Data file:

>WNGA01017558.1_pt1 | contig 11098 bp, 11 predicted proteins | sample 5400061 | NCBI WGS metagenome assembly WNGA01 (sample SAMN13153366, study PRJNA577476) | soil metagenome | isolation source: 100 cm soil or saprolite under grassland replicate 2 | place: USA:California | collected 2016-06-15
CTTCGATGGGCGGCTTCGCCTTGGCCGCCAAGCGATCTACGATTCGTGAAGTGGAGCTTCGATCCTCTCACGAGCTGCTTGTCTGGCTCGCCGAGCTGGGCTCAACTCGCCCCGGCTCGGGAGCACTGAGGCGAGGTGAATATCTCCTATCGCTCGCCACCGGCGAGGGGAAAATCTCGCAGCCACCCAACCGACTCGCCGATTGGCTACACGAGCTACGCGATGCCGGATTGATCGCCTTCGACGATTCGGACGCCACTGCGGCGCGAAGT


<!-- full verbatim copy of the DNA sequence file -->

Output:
>WNGA01017558.1_pt1 | contig 11098 bp, 11 predicted proteins | sample 5400061 | NCBI WGS metagenome assembly WNGA01 (sample SAMN13153366, study PRJNA577476) | soil metagenome | isolation source: 100 cm soil or saprolite under grassland replicate 2 | place: USA:California | collected 2016-06-15
CTTCGATGGGCGGCTTCGCCTTGGCCGCCAAGCGATCTACGATTCGTGAAGTGGAGCTTCGATCCTCTCACGAGCTGCTTGTCTGGCTCGCCGAGCTGGGCTCAACTCGCCCCGGCTCGGGAGCACTGAGGCGAGGTGAATATCTCCTATCGCTCGCCACCGGCGAGGGGAAAATCTCGCAGCCACCCAACCGACTCGCCGATTGGCTACACGAGCTACGCGATGCCGGATTGATCGCCTTCGACGATTCGGACGCCACTGCGGCGCGAAGT